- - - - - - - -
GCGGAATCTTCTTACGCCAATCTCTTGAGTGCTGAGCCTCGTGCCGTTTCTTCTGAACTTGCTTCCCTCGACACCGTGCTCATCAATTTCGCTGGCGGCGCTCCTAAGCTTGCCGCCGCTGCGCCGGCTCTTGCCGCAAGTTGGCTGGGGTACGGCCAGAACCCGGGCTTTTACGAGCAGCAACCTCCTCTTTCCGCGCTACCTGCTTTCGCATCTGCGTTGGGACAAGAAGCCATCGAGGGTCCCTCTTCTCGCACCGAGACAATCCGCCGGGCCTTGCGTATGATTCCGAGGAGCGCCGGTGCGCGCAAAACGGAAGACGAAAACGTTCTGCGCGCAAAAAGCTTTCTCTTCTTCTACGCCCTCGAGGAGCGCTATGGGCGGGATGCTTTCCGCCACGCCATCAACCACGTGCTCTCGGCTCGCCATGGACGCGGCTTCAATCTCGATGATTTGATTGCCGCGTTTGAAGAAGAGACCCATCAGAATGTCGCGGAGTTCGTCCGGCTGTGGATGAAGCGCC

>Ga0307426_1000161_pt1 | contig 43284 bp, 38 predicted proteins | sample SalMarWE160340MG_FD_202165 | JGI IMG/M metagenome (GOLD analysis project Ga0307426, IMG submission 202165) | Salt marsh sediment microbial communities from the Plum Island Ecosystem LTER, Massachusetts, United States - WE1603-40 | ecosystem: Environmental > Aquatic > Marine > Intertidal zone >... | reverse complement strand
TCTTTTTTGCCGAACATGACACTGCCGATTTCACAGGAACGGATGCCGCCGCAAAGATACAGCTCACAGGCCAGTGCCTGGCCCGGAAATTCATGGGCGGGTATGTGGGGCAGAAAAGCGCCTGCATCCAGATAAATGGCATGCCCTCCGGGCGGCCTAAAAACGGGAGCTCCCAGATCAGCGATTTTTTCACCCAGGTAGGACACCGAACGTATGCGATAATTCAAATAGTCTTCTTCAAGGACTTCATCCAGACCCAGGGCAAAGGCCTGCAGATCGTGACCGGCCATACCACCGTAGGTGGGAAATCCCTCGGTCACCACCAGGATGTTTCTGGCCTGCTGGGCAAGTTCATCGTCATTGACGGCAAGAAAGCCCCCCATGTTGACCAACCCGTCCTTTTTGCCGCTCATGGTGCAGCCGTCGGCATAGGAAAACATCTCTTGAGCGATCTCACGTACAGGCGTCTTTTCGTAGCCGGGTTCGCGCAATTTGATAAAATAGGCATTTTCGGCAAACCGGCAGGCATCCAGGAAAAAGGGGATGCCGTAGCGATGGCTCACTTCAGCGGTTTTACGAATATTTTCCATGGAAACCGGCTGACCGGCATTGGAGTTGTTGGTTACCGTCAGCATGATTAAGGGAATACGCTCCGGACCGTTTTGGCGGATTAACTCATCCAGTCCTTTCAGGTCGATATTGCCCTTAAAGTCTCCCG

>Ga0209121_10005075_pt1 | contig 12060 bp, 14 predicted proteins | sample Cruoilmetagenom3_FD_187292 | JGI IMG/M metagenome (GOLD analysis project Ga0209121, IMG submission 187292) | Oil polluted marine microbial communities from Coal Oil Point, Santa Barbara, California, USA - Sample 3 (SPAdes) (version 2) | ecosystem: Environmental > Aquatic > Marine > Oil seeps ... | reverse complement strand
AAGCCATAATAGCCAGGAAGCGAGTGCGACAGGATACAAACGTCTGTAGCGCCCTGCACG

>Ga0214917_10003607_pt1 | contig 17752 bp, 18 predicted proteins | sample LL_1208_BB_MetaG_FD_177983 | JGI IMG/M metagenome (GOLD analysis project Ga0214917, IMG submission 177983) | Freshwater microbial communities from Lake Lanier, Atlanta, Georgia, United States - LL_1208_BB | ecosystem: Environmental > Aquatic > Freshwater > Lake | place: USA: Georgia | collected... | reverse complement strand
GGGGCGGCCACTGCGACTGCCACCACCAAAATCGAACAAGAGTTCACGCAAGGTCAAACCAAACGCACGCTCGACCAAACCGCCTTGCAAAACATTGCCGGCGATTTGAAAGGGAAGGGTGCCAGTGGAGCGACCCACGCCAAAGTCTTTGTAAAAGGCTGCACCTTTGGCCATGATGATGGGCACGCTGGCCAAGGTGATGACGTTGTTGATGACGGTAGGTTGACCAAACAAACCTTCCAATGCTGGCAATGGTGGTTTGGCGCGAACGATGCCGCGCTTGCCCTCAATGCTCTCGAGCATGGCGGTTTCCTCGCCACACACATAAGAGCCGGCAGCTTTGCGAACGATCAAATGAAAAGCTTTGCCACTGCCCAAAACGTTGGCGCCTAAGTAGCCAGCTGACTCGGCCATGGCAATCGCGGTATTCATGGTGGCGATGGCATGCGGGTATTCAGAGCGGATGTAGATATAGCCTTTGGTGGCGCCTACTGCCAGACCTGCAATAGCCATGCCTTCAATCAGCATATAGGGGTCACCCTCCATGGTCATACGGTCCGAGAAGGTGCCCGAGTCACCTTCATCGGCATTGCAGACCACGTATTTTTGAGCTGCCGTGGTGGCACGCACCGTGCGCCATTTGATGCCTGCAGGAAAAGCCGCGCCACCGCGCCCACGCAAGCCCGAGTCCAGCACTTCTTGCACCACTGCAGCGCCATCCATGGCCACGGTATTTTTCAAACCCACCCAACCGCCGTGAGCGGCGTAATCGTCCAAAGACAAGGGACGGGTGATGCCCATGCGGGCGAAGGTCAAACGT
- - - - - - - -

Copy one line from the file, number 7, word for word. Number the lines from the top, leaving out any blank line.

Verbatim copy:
GGGGCGGCCACTGCGACTGCCACCACCAAAATCGAACAAGAGTTCACGCAAGGTCAAACCAAACGCACGCTCGACCAAACCGCCTTGCAAAACATTGCCGGCGATTTGAAAGGGAAGGGTGCCAGTGGAGCGACCCACGCCAAAGTCTTTGTAAAAGGCTGCACCTTTGGCCATGATGATGGGCACGCTGGCCAAGGTGATGACGTTGTTGATGACGGTAGGTTGACCAAACAAACCTTCCAATGCTGGCAATGGTGGTTTGGCGCGAACGATGCCGCGCTTGCCCTCAATGCTCTCGAGCATGGCGGTTTCCTCGCCACACACATAAGAGCCGGCAGCTTTGCGAACGATCAAATGAAAAGCTTTGCCACTGCCCAAAACGTTGGCGCCTAAGTAGCCAGCTGACTCGGCCATGGCAATCGCGGTATTCATGGTGGCGATGGCATGCGGGTATTCAGAGCGGATGTAGATATAGCCTTTGGTGGCGCCTACTGCCAGACCTGCAATAGCCATGCCTTCAATCAGCATATAGGGGTCACCCTCCATGGTCATACGGTCCGAGAAGGTGCCCGAGTCACCTTCATCGGCATTGCAGACCACGTATTTTTGAGCTGCCGTGGTGGCACGCACCGTGCGCCATTTGATGCCTGCAGGAAAAGCCGCGCCACCGCGCCCACGCAAGCCCGAGTCCAGCACTTCTTGCACCACTGCAGCGCCATCCATGGCCACGGTATTTTTCAAACCCACCCAACCGCCGTGAGCGGCGTAATCGTCCAAAGACAAGGGACGGGTGATGCCCATGCGGGCGAAGGTCAAACGT